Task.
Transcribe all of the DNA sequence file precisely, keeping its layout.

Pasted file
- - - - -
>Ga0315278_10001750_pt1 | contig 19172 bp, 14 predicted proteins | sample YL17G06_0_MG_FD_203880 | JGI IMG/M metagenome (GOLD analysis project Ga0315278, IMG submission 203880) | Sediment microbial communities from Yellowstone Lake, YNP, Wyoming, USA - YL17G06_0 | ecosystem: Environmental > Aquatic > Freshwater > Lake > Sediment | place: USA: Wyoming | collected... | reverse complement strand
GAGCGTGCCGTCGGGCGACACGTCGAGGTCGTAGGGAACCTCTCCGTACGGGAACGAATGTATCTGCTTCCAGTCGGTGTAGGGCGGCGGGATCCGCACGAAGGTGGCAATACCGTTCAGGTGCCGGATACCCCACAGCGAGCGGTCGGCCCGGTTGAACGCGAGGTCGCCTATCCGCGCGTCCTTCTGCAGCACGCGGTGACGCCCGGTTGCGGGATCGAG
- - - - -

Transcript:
>Ga0315278_10001750_pt1 | contig 19172 bp, 14 predicted proteins | sample YL17G06_0_MG_FD_203880 | JGI IMG/M metagenome (GOLD analysis project Ga0315278, IMG submission 203880) | Sediment microbial communities from Yellowstone Lake, YNP, Wyoming, USA - YL17G06_0 | ecosystem: Environmental > Aquatic > Freshwater > Lake > Sediment | place: USA: Wyoming | collected... | reverse complement strand
GAGCGTGCCGTCGGGCGACACGTCGAGGTCGTAGGGAACCTCTCCGTACGGGAACGAATGTATCTGCTTCCAGTCGGTGTAGGGCGGCGGGATCCGCACGAAGGTGGCAATACCGTTCAGGTGCCGGATACCCCACAGCGAGCGGTCGGCCCGGTTGAACGCGAGGTCGCCTATCCGCGCGTCCTTCTGCAGCACGCGGTGACGCCCGGTTGCGGGATCGAG